What does deserve discussing and defending is the state of NBA coaching, in 2016.

There are several head coaches out there to chortle at, but on the whole NBA coaches have never worked harder, and they’ve never been more intelligent when it comes to finding new ways to either create, or slay the dragon. And that’s with Tom Thibodeau currently out of the league – likely doing chin-ups in a darkened basement at the moment.

The ability to take in new information – and we’re not even discussing analytical, on-paper concepts at this point – has never been easier. The opportunity to have opponent sets 1-through-147 memorized by the ball tips off has never been greater. And coaches and NBA staffs have taken advantage, even if Stephen Curry makes them all look silly every other night.

Deep into the 1990s – Michael Jordan’s heyday, with national television ratings that outpaced the World Series in some years – the NBA had its fair share of games that were not televised locally. A younger fan might not believe it, but for years SportsCenter anchors had to narrate the occasional “scoreboard-only” contests that only featured highlights culled from the feed of the arena scoreboard.

(Younger fans might also not believe that SportsCenter used to show highlights, but we digress.)

NBA coaching staffs, which now get to run four or five deep (twice as many bench inhabitants as Oscar’s day, due to need and the league’s increasing profits) have an ungodly amount of clips and full games at their disposal, taken from several official and sanctioned websites, as their chartered jet flies to the next city and next opponent. Scouts, coordinators and analytic-types (in the modern era, these employees tend to have interchangeable job titles featuring the best attributes of each of those areas), meanwhile, are either on the road or at the team’s home base planning out the next week’s opponents.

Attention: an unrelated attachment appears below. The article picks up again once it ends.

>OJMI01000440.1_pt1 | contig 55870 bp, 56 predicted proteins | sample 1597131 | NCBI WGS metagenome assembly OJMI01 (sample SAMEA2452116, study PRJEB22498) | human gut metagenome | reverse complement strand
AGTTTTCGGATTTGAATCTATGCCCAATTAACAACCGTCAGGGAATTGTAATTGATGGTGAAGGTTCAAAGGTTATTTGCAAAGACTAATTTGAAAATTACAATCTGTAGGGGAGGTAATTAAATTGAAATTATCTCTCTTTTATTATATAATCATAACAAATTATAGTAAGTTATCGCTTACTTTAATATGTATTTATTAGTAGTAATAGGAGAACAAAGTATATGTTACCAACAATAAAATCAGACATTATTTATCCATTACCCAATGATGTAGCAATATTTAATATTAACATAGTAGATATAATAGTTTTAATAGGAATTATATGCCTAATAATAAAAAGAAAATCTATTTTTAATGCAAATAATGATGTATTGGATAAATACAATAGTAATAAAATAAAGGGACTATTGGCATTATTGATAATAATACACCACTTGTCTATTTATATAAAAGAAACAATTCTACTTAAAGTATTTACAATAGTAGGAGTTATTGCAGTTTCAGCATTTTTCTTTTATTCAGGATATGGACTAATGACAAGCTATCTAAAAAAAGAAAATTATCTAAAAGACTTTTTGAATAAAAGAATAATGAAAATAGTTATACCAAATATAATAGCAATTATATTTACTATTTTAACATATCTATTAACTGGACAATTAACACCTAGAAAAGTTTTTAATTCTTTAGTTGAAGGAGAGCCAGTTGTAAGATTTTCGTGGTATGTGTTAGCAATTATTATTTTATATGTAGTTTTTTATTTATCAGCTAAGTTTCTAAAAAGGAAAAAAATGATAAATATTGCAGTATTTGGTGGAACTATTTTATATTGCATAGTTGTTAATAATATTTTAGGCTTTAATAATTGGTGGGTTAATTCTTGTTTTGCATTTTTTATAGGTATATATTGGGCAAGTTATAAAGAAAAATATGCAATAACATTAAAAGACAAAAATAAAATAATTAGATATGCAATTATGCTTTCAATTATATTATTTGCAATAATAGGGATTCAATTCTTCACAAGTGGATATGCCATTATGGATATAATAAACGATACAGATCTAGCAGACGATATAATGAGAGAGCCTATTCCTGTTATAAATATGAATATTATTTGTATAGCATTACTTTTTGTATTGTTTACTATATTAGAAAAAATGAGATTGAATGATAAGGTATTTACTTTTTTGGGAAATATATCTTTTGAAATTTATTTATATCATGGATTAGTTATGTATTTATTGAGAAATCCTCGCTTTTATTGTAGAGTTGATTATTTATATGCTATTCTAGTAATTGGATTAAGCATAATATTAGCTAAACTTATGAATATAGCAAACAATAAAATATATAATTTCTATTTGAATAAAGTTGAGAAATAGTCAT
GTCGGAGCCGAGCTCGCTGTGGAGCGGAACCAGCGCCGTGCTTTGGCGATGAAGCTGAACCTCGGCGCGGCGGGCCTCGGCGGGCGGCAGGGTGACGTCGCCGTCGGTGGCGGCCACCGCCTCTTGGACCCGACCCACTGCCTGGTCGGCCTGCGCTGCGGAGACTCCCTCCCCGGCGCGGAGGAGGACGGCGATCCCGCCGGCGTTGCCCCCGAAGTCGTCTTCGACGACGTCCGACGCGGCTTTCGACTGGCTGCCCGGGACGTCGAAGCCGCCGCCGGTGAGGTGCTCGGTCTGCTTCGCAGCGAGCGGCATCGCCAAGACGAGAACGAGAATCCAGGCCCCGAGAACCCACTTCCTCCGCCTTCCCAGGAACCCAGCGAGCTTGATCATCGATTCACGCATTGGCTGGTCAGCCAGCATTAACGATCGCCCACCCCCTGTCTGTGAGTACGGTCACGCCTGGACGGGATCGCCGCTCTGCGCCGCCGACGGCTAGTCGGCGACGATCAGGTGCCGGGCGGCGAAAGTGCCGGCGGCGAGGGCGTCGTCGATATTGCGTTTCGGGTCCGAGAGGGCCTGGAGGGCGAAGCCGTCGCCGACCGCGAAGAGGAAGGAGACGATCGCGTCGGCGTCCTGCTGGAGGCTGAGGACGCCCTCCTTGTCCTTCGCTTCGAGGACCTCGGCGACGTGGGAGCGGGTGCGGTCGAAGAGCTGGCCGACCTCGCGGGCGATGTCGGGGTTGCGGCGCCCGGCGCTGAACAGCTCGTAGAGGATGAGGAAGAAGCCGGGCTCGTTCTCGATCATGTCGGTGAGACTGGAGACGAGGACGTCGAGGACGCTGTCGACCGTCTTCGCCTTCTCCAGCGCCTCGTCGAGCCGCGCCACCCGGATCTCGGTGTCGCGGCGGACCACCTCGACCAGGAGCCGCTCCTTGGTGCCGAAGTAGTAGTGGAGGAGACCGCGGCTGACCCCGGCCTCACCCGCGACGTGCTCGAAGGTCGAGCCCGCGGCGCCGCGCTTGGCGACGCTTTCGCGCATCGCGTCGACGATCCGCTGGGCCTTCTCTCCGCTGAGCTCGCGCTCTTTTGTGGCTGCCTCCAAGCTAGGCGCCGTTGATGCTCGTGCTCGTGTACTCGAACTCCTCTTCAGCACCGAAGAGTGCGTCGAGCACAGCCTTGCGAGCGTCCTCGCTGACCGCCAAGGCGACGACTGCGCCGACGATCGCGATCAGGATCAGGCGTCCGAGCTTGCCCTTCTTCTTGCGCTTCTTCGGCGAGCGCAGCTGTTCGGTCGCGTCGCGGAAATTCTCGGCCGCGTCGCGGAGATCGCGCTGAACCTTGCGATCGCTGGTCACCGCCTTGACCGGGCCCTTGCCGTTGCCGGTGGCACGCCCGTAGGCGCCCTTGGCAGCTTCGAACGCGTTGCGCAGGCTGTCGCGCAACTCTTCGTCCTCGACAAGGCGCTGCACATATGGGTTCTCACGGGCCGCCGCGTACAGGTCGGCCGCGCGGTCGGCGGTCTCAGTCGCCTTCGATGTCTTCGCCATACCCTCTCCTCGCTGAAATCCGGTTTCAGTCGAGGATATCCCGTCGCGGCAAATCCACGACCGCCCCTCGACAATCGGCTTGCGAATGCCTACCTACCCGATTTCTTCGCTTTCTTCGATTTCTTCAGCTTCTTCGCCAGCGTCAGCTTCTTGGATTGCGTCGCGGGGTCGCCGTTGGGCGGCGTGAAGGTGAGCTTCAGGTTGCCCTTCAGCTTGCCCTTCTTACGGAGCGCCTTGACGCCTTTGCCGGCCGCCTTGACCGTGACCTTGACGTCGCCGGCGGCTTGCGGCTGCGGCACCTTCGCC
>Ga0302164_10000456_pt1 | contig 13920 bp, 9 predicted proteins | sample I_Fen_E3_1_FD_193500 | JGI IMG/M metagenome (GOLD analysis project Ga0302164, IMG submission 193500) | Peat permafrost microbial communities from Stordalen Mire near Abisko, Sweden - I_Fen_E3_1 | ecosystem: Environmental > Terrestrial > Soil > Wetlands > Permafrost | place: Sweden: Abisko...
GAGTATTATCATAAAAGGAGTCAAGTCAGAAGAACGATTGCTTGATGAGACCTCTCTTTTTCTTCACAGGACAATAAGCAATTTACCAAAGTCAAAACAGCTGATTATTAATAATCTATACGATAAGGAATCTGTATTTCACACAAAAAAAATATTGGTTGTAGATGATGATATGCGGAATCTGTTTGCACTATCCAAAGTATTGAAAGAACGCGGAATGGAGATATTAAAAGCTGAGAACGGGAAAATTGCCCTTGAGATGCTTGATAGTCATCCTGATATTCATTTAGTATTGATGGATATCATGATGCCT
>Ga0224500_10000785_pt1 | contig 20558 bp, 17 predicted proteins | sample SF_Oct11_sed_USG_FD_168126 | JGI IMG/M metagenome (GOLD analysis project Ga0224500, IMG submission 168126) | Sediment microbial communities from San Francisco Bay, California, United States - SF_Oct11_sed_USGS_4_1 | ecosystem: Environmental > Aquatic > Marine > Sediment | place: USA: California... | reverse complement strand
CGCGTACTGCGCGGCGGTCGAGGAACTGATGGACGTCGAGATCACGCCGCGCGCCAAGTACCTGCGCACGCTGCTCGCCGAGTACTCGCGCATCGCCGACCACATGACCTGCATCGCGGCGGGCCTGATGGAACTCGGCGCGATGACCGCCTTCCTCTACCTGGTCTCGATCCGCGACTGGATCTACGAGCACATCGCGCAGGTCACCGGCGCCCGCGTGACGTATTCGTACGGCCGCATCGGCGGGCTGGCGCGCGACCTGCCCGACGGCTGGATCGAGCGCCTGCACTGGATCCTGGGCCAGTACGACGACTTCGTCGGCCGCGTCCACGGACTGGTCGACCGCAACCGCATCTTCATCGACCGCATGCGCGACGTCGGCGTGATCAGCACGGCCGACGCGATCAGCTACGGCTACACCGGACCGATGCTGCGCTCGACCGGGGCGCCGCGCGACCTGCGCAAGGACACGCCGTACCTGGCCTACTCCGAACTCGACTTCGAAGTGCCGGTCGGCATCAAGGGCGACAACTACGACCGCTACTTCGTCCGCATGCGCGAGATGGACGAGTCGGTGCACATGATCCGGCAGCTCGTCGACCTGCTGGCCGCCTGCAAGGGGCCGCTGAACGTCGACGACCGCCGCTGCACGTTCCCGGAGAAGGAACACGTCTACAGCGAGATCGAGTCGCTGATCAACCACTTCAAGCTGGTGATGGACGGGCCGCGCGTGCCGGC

To see someone with such obvious basketball intelligence tee off on what is clearly an unsupported opinion (seriously, watch these games. Just look at what Golden State did to counter Miami’s various defensive attacks on Wednesday night in the team’s 51st win), is disappointing. If Oscar Robertson doesn’t care to waste his evenings watching the odd NBA game, fine. Don’t go on some pablum-happy, NFL-obsessed milquetoast radio chat show that revels in unfounded and un-researched opinion shilling and expect to be given a pass.

And don’t go off on a series of hard-working NBA head coaches – and the incredibly hard-working assistants and scouting staff that plow the road ahead of the leader – just because you think teams aren’t paying attention to Stephen Curry at the three-point line.

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Kelly Dwyer

is an editor for Ball Don't Lie on Yahoo Sports. Have a tip? Email him at or follow him on Twitter!